The other reason though is probably more important: large monotenure estates aren’t working and are unpopular with our tenants. It was OK when these estate were first built when a wide range of households could access public housing. Now demand so far outstrips demand that most people coming into social rented housing are extremely vulnerable and have complex needs. We’re committed to housing everyone in housing need but it really doesn’ t help anyone to have large ‘ghettoes’ of social housing. We’ve also taken into account that the surrounding area has high measures of social housing, deprivation, worklessness etc. The Erith area desperately needs to attract more economically active households.

    We’re planning the same mix on Arthur Street as we’ve built at Erith Park where it seems to be working well. The London Mayor quite rightly wants to ensure that there’s no net loss of social housing so we’ve got a number of smaller sites in the area which we’re building as LAR so that overall, across our programme, we don’t lose floorspace for the cheaper rented tenures – that’s the homes which are available to people coming through the council-run allocation process. We’ve also bought some street properties as well to make up the difference. Many of these homes have been available in time for people moving out of Arthur Street. This programme of replacement is part of our planning application and the proposal is to tie us in through a planning condition. These ‘programme homes have proved popular with people who don’t want to live on a large estate anymore. They are genuinely additional rented homes – these are nice little sites in good areas which we would otherwise have used for the shared ownership homes which will now be on the new Erith Park.

    As for our existing tenants, we have a legal obligation to ensure they have new housing association tenancies if they want one. We’ve had a support worker helping people to find suitable new properties for two years now. Very few are leaving the borough and these have made a positive choice to take the opportunity to move elsewhere. Obviously moving is disruptive and a small minority would rather not move but most have been delighted to get the opportunity to move away – and there is no ‘no’ campaign.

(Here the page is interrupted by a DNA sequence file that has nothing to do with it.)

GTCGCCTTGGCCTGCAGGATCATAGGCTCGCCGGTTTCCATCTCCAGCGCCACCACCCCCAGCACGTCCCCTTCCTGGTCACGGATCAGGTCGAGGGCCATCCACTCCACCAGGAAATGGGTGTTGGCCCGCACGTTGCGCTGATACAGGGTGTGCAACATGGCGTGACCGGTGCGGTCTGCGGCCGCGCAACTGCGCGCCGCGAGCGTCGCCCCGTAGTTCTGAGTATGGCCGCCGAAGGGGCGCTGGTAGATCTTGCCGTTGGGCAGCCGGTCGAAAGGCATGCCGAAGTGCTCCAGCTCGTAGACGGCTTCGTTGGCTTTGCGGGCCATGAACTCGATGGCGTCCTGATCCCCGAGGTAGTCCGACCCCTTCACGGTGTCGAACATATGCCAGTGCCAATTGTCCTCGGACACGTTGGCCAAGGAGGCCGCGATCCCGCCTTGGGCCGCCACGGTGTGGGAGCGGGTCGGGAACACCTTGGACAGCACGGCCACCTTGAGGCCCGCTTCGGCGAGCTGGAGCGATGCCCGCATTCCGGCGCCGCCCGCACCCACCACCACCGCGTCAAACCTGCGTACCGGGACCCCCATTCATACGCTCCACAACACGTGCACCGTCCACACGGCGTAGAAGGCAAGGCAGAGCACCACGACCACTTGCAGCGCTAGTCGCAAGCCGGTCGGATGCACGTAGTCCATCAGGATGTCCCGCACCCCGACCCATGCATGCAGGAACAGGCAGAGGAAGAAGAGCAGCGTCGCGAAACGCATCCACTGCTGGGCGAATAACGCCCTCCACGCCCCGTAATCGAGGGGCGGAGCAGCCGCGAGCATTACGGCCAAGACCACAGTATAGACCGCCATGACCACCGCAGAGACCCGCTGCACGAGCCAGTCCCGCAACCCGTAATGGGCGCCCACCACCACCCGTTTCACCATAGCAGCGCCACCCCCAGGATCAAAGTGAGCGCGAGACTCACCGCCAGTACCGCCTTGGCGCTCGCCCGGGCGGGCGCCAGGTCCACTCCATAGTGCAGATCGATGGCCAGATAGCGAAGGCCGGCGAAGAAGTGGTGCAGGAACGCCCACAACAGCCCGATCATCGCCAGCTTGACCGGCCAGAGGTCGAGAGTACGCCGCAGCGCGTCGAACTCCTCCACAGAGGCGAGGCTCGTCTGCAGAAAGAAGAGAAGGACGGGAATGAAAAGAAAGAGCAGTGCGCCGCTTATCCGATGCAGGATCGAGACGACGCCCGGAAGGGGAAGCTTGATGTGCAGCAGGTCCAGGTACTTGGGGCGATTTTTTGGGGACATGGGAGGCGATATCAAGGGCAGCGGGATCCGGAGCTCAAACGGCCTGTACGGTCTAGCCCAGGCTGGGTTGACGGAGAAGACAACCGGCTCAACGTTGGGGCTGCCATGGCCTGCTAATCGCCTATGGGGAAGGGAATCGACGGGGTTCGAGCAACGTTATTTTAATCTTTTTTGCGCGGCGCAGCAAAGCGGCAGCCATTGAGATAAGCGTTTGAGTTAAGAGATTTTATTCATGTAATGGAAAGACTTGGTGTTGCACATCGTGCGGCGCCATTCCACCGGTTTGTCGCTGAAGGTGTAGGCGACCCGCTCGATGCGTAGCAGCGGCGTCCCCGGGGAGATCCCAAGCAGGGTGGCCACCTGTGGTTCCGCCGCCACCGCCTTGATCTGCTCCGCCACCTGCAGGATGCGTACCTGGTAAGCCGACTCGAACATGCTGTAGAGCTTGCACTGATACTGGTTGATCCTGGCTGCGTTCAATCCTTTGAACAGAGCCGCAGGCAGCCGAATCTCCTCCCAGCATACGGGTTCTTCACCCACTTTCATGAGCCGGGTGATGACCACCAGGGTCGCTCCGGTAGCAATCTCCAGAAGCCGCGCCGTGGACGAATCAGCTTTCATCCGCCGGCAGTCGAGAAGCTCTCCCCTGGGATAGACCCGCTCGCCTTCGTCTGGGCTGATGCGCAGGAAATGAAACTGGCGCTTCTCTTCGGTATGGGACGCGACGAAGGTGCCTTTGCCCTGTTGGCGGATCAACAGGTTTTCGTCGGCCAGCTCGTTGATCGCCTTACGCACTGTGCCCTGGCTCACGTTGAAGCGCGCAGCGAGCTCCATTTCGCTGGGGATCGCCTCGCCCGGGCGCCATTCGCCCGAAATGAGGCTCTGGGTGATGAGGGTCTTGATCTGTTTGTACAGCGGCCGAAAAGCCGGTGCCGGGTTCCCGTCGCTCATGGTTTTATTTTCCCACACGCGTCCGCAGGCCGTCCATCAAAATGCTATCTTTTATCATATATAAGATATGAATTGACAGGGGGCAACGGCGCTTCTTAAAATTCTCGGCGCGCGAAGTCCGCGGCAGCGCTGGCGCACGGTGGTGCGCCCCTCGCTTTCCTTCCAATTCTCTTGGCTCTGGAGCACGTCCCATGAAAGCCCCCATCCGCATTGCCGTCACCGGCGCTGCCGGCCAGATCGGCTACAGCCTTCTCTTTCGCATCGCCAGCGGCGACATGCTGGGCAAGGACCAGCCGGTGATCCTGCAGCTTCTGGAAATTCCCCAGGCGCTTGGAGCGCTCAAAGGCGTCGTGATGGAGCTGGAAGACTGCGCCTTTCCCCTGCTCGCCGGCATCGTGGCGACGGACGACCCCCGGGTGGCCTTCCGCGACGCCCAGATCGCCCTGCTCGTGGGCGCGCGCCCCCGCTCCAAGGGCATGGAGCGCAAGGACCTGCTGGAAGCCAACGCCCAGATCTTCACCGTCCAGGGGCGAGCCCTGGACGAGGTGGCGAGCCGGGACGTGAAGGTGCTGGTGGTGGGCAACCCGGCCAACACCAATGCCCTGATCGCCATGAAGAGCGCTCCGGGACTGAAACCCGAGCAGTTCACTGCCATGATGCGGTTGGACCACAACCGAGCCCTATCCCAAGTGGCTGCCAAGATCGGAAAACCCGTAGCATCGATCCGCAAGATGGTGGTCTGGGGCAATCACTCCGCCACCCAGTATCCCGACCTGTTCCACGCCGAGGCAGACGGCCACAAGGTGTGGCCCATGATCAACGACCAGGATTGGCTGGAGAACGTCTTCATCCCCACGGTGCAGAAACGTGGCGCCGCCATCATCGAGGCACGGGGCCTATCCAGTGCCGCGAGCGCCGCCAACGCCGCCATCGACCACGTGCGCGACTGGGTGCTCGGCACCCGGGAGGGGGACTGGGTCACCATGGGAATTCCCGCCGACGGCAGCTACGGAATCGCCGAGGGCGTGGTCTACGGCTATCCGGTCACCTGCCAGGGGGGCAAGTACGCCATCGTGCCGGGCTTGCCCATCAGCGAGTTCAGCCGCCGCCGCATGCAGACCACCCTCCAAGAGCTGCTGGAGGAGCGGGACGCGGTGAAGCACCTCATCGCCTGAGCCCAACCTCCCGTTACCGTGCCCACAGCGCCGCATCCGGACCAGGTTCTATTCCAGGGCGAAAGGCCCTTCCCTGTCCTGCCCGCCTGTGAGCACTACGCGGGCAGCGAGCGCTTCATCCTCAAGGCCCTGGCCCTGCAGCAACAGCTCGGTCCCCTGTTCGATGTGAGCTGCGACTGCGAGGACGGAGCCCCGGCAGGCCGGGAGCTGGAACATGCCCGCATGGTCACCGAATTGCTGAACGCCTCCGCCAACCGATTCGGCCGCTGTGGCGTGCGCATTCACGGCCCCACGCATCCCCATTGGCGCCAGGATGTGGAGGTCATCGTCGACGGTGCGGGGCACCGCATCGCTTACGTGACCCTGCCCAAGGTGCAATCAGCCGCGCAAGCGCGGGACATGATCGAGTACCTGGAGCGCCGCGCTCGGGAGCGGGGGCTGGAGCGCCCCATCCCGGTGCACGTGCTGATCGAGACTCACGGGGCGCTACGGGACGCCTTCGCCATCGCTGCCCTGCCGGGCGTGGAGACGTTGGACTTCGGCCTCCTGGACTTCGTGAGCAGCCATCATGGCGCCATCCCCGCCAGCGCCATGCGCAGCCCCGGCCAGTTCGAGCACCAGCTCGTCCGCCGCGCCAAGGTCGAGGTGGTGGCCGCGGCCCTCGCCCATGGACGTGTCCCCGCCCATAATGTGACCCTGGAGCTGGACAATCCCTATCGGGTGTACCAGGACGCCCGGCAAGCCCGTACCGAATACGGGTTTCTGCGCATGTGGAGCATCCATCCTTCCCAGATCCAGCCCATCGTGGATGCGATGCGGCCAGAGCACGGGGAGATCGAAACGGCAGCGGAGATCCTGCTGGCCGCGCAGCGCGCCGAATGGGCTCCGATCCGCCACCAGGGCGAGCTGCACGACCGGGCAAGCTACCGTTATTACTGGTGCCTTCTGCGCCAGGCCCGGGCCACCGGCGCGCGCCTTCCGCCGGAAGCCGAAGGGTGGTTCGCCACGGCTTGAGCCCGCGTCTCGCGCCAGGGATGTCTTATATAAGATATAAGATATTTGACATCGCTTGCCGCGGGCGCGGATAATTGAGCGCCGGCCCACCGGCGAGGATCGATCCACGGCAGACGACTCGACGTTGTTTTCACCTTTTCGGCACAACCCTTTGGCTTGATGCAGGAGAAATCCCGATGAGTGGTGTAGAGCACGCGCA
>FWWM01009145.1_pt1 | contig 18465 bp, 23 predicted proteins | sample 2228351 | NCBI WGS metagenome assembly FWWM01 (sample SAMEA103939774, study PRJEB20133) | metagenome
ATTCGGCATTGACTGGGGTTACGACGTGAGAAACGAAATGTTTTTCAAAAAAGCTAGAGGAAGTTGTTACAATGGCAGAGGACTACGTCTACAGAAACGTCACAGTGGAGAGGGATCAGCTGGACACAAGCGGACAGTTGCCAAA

Sorry I have gone on a bit but I just wanted to let you know that the issues you (rightly) raise are being addressed and we are here, working on site, with local people, on a project they support. If you, Murky, or any of your readers, want to come and see how we’re regenerating this corner of Erith you’d be very welcome. Just get in touch

    • tony g

      The fact that you’re willing to respond to this shows just how out of touch you are. If this housing estate was in an inner-London borough you’d face far more hostility – how happy you must be that there isn’t ‘a no campaign’, no debate, no true opinion on the future of housing in London. You as a housing association command all the power – don’t pretend these consultations are in anyway representative. Furthermore, your referencing of ‘ghettoised’ neighborhoods and social housing being outdated stinks of New Labour urban policy which is frankly outdated. In addition, it is outrageous that you believe LAR will pick up the pieces – these rents are conditioned by the market – you surely can’t believe that they will provide genuine replacements for social housing. Housing Associations like yourselves are famous for running estates into the ground, creating atmospheres of neglect that fuel urban renewal projects. On a side-note don’t you dare call Murky ‘confused’ – if you hadn’t realised your tone is highly patronising.

  2. fromthemurkydepths

    Many thanks for the comment.

    Regarding this – “‘London Affordable Rent’ in the LB Bexley actually works out almost the same as ‘social rent’ and the planning authorities let us treat them as equivalent. Confusion is understandable!”

    Not confusion – I know there’s a difference but almost the same isn’t exactly the same. A senior staff member at Peabody recently stated LAR as “social housing plus a tenner a week”. £40 a month is a lot to many people.

    And there’s only 121 homes at that more expensive level as opposed to 254 current social rented homes.

    I’ve covered some other Orbit plans and they also lack social homes as well as London Affordable Rent. Could you list all other developments in Erith with LAR that takes the number up to 254 social homes being lost? And even then all those people will be paying more – even if a tenner a week.

    As for shared ownership – it’s not affordable for many with a mortgage (how many will get one on £30k a year?) plus rent plus service charges if Orbit charge all those? Could you clarify whether they will?

    I don’t think many would expect 100% of new homes to be social or even LAR but with a substantial uplift in homes on the site overall a large reduction in truly affordable homes seems hard to justify